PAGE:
UPDATE: What are things you wish you had known about Corgis before you got one?

 

I am wanting to start a blog about responsible dog ownership.  I talk a lot about responsible dog ownership on Reddit and I find myself writing the same things over and over.  It will be easier and more thorough for me to write a blog that I can reference!  

 

For one of my posts, I want to write an overview on owning Corgis for those thinking about adopting.  Our midget pals are growing more popular with the Royal Wedding and all that, and as you know, Corgis really aren't for everyone.  If I can prepare future owners for the task they face, I can go to sleep a happy owner.

 

So, what are things you wish you knew about Corgis before bringing one home?  Anything.  Temperament issues, health issues... whatever! 


UPDATE: Since this thread was resurrected, thought I would put a link to the finished product: Own Responsibly: The Comprehensive Corgi Guide- A Resource for New ...

 

 

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@ S, G & P - LOL, I've crated my children until they got married...and none of them are married yet!

 

@S, G & P - So you free range chickens––oops, children––ran free all night w/o diapers. woo hoo!
can you say" Commando!!"  WooHoo!

There is an unofficial group that doesn't actually exist called the Lesser Corgi Society.  It's aim is to portray Corgis in a poor light so that people won't want them and thus Corgis will avoid what has happened to other noble breeds that become too popular.  I tend to subscribe to that idea. 

 

I find when people ask about corgi pals that if I merely emphasize the ridiculous amount of shedding that goes on, that most people lose interest in those sweet eyes and happy smile pretty quickly.  But if pressed I'm happy to talk about how much I love Corgis, what great pals they are when they are not nipping heels or herding small children, what a joy it is to have them smile and drool on you while you eat, how since they don't have tails people think you are cruel for having them docked.  And then the shedding.  I suggest that a quality Corgi will be expen$ive or it will surely to be riddled with health issues, and "oh, and be sure to buy one of those $500 Dyson vacuums 'cause you're gonna need it."  ;-)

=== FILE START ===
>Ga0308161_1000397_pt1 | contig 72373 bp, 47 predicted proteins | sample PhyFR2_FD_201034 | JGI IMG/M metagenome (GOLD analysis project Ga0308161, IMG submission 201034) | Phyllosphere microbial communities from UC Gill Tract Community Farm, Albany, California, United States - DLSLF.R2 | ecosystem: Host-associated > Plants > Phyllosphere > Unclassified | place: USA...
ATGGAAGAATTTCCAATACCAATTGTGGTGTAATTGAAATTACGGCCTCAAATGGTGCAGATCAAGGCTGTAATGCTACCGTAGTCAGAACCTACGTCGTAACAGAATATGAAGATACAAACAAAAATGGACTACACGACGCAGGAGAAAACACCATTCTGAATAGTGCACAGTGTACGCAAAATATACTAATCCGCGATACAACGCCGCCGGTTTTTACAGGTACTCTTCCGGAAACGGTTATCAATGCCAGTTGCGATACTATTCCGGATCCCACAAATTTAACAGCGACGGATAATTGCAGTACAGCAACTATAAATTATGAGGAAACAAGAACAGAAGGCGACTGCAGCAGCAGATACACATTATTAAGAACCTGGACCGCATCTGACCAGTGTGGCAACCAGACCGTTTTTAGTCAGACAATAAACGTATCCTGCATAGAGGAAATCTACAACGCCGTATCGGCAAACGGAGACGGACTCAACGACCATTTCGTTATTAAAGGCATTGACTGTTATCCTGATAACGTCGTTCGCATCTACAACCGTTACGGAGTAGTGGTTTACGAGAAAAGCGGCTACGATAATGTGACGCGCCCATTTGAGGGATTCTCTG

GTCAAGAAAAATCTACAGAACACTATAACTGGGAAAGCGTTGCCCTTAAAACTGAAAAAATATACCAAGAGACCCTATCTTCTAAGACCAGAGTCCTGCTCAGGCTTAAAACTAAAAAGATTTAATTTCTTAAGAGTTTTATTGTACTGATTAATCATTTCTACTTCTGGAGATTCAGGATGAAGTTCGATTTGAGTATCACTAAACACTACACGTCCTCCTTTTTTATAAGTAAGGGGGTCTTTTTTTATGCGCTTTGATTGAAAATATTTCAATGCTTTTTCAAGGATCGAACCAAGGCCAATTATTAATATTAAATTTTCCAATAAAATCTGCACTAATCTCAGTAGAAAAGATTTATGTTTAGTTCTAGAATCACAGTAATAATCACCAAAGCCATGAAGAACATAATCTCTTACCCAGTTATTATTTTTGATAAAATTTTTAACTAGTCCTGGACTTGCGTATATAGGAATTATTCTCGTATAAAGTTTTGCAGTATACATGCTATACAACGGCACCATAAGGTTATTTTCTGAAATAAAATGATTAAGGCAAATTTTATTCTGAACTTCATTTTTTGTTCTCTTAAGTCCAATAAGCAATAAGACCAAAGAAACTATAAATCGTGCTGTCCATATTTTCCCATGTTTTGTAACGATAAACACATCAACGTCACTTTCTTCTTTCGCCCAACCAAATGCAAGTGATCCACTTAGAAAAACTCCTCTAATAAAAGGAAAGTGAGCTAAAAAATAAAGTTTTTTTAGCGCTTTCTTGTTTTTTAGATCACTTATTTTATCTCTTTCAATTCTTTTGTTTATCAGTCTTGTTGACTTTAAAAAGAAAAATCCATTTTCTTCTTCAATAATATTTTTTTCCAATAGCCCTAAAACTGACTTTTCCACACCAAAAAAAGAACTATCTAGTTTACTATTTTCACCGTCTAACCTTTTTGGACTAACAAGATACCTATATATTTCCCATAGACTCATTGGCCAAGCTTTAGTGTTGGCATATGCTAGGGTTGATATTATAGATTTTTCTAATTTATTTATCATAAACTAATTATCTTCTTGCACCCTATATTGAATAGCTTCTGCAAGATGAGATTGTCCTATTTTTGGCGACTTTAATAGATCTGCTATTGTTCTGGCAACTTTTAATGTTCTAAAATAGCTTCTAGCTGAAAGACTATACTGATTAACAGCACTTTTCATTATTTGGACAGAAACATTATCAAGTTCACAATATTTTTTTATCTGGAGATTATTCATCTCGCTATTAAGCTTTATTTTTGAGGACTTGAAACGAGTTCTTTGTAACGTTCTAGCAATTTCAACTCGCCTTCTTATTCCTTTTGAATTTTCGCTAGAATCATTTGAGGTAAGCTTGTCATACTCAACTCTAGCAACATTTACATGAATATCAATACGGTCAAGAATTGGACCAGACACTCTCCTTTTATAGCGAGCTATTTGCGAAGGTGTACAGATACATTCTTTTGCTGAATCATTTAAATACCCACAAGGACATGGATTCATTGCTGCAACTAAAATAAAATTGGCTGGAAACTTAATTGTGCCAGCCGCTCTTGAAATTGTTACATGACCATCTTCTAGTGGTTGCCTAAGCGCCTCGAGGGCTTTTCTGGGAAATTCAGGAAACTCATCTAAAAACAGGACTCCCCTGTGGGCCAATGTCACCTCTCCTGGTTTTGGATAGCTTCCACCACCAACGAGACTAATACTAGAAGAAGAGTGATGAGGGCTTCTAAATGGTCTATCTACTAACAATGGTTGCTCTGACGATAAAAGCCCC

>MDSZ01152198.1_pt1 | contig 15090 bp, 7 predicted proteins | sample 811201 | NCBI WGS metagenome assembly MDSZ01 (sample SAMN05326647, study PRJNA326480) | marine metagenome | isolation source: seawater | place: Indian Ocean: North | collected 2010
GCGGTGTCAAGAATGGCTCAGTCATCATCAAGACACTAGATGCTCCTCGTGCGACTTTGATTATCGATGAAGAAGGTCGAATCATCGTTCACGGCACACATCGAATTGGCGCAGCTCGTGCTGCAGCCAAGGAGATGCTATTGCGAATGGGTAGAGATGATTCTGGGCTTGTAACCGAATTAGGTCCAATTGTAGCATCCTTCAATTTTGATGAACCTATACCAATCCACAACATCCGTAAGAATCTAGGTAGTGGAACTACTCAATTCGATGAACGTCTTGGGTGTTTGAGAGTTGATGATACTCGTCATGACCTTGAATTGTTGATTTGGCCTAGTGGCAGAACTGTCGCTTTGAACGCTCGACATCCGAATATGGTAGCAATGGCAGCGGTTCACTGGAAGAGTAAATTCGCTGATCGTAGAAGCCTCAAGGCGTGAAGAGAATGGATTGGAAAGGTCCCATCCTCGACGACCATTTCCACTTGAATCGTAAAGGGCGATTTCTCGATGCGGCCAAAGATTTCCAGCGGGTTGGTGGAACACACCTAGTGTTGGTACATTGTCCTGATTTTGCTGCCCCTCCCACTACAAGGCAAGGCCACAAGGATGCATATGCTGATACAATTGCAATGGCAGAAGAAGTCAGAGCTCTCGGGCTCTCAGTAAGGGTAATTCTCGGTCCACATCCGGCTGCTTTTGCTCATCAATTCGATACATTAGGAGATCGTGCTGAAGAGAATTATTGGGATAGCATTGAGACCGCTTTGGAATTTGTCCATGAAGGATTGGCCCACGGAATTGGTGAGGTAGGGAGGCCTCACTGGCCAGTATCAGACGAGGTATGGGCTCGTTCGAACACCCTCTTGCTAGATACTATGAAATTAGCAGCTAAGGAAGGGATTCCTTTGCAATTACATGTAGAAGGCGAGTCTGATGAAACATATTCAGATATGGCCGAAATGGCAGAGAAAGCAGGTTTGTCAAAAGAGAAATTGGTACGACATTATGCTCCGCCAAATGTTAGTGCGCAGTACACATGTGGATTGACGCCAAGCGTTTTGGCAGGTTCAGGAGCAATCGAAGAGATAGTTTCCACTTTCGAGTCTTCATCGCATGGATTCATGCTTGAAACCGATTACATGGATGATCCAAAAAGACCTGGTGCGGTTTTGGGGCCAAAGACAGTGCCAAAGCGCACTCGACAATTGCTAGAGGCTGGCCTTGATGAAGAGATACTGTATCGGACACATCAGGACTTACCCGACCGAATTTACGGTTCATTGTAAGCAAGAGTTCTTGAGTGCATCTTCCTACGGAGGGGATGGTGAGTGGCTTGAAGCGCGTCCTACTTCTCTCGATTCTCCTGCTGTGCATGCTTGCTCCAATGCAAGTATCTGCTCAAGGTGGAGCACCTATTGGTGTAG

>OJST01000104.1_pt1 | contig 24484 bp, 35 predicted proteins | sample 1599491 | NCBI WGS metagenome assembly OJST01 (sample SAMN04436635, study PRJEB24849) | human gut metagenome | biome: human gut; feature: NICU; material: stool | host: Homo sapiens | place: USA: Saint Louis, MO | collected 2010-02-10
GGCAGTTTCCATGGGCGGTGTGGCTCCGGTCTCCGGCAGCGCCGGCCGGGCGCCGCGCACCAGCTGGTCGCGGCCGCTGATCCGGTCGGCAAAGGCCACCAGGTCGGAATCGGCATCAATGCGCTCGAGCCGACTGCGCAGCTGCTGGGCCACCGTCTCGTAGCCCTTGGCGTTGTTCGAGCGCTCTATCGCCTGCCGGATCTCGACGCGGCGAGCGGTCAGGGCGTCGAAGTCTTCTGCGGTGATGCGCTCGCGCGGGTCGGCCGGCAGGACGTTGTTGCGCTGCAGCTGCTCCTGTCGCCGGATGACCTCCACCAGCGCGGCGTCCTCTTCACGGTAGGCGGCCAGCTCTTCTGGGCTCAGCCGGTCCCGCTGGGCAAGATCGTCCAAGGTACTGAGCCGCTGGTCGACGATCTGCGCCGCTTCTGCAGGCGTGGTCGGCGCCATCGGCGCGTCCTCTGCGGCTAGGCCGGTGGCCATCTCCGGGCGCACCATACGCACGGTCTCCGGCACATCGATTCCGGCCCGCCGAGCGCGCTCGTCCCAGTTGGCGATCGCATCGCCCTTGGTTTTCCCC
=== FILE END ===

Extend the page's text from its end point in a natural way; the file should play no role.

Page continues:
I must have been a member of the LCS and not known it.  I try to emphasize the shedding, but no words can describe! (and you can see their eyes glaze over) So I move on to the mouthiness and having to herd what ever is handy, the cat, lizards, small children and their owners.  I hate to see people who buy because they think it is cute, be it dog, cat or snake, then either abandon or neglect it because the animal is too much for them and has fallen out of favor.